Saskatchewan Aquatic Macroinvertebrates
Aquatic macroinvertebrates form an integral part of aquatic ecosystems in Saskatchewan. Not only are they diverse, with over 1500 species (Parker and Lehmkuhl, 1999) found in the province, they are extremely important in recycling plant and animal material back into the food web. They are also important food for fish and waterfowl. Adult insects, when they emerge from the water, are important food for popular insectivorous birds. And, most of the familiar biting insects (mosquitoes, blackflies, horseflies, deer flies and no-see-ums) start their life cycles in lakes, ponds, rivers and streams of the province . Because they are such an important part of aquatic ecosystems macroinvertebrates are often used to determine the impact of developments (mines, forestry) and to assess the effects of contaminants (pesticides, sewer effluent, etc.) on the aquatic environment. They are used in this role because they are diverse, each species reacts to disturbances and pollutants in a characteristic manner, they respond quickly due to their short life cycle and they are relatively sedentary so they can not leave the contaminated area as do more mobile fish species.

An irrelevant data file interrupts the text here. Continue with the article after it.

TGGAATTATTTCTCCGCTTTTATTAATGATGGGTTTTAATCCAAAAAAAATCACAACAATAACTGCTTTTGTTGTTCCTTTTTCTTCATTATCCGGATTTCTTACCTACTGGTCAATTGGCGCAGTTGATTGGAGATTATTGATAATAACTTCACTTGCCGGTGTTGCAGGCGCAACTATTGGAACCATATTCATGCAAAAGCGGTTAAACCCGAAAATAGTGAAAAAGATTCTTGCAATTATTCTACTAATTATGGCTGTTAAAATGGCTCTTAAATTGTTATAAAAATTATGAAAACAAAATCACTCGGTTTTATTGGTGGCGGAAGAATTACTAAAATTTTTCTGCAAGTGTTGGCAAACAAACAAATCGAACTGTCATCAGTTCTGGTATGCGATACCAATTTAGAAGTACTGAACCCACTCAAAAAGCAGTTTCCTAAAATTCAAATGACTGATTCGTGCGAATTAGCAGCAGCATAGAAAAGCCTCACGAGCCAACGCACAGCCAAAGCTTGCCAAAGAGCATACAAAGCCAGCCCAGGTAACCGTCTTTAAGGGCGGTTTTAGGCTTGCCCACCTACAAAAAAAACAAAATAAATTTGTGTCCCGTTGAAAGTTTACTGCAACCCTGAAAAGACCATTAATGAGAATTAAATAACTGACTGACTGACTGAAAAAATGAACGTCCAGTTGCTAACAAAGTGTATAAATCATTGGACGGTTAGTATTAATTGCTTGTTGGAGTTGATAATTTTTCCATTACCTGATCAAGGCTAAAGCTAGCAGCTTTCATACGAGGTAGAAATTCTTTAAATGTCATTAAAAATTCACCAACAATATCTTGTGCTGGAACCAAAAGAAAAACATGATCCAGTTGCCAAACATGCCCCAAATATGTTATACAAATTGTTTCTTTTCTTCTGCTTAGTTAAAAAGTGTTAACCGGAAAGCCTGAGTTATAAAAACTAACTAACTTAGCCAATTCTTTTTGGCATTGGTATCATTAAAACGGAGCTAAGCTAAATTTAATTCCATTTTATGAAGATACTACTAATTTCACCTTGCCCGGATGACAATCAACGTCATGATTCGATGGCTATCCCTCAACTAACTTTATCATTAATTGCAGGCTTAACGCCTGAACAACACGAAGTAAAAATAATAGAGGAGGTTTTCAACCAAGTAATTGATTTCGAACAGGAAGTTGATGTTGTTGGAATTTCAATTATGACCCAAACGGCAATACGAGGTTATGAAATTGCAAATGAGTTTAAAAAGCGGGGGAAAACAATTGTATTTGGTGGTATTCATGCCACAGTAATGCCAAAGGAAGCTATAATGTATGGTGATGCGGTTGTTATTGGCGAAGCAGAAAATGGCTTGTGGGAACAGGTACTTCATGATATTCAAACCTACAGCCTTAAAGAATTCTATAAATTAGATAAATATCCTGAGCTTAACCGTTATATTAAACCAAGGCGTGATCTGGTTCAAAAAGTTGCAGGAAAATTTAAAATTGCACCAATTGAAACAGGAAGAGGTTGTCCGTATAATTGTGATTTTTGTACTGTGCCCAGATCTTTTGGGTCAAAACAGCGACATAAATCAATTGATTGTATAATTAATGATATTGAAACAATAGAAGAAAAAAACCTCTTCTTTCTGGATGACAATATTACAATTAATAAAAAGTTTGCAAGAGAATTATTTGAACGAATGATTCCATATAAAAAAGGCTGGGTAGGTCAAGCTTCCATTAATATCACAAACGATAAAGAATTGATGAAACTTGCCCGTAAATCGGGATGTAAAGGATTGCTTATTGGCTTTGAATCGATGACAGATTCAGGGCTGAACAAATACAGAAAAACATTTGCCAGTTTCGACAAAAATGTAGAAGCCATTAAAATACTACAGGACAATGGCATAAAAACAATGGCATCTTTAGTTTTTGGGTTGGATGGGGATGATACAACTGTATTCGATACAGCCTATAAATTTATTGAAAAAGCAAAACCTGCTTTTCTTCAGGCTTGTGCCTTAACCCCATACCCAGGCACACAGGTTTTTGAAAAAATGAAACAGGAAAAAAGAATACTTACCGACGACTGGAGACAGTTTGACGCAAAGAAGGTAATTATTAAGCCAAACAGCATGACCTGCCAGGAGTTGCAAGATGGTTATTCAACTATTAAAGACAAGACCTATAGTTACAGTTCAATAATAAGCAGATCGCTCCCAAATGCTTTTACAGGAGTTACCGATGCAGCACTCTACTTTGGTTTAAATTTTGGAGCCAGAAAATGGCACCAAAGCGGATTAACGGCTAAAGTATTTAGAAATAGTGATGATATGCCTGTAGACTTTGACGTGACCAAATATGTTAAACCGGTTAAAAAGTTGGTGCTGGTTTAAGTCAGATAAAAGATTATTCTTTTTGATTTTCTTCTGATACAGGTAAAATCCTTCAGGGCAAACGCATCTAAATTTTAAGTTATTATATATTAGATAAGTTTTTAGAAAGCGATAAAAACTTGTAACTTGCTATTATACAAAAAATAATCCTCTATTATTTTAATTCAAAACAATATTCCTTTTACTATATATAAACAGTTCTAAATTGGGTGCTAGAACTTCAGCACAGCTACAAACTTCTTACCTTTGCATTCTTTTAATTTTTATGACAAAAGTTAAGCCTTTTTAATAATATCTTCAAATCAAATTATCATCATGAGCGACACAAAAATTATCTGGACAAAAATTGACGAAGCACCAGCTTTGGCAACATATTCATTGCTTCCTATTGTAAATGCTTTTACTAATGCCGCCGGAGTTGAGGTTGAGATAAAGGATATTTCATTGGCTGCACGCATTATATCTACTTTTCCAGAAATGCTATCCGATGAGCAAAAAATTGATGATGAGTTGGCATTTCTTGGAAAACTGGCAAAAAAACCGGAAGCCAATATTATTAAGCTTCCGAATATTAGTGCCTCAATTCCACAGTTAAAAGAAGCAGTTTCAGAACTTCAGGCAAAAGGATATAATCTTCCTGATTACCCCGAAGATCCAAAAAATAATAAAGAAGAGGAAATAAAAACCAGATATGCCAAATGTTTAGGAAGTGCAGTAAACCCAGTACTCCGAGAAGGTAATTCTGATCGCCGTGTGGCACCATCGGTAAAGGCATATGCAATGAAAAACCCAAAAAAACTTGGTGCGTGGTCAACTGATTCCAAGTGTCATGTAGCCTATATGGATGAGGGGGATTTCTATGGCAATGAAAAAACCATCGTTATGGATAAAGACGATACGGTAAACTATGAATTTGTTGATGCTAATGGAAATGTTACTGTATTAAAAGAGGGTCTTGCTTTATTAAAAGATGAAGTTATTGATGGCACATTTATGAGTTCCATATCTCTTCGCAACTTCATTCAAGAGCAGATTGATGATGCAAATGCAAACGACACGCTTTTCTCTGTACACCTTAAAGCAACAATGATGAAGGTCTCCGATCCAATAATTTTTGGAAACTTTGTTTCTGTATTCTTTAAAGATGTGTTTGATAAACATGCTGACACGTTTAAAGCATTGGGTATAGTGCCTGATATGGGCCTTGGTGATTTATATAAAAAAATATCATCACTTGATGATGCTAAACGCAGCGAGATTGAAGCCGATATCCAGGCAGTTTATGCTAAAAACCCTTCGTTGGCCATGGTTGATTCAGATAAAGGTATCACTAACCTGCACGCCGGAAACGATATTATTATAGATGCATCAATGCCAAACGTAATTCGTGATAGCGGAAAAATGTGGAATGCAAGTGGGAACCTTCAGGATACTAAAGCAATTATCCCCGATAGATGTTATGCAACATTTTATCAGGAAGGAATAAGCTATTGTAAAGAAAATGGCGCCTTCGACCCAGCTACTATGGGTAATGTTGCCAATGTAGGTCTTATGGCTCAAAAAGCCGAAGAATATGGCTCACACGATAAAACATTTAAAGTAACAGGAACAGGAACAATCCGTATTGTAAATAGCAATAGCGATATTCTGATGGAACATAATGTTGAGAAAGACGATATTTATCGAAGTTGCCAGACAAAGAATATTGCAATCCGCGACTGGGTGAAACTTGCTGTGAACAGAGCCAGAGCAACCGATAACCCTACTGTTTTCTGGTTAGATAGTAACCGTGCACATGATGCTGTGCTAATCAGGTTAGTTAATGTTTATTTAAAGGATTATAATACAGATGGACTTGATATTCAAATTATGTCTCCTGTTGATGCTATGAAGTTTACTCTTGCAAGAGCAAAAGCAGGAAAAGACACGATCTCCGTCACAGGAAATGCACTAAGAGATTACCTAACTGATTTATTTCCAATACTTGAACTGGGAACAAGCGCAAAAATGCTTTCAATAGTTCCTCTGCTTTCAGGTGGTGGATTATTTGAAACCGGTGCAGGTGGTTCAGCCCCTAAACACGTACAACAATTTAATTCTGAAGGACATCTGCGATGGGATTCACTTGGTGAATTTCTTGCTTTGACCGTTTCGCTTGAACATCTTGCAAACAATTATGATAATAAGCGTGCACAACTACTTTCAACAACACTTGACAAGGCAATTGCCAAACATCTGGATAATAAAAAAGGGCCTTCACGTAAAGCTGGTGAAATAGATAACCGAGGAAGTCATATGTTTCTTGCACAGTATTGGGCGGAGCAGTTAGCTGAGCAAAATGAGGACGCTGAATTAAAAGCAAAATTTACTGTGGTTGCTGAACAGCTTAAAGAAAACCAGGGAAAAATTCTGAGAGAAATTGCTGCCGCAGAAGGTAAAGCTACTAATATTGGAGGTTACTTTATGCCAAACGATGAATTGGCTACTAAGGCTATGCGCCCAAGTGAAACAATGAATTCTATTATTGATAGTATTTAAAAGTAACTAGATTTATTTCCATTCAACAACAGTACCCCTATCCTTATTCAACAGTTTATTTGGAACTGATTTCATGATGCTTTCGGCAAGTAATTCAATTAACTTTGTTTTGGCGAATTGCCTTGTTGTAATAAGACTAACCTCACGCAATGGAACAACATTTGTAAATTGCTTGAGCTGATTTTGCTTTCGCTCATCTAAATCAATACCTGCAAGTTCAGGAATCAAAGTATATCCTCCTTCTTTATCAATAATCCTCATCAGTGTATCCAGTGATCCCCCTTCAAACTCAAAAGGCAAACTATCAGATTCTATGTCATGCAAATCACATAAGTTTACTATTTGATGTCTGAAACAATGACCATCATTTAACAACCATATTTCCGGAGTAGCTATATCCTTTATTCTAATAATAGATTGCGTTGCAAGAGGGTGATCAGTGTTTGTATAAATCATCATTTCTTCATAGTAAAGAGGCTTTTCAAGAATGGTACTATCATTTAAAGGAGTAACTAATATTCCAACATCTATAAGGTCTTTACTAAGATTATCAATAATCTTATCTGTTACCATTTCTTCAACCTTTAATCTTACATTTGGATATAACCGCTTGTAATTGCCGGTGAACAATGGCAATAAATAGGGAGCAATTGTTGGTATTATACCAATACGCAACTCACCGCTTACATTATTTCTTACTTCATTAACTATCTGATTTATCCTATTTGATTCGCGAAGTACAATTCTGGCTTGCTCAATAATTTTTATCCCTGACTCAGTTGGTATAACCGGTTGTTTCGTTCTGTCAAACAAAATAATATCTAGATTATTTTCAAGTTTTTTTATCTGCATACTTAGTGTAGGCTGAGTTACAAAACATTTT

Insects form the bulk of the aquatic macroinvertebrate fauna of the province with over 1200 species (Parker and Lehmkuhl, 1999). Twelve major groups, or orders, of insects have members that live a part of their lives in or on the water. They include: Collembola (Springtails), Ephemeroptera (Mayflies), Odonata (Dragonflies and Damselflies), Plecoptera (Stoneflies), Hemiptera (True bugs), Coleoptera (Beetles), Trichoptera (Caddisflies), Lepidoptera (Moths), Megaloptera (Dobson flies), Neuroptera (Spongilla flies), Diptera (True flies), and Hymenoptera (Wasps). In addition to the insects there are Annelida (Aquatic worms and Leeches), Mollusca, and Crustacea that are found in the waters of Saskatchewan.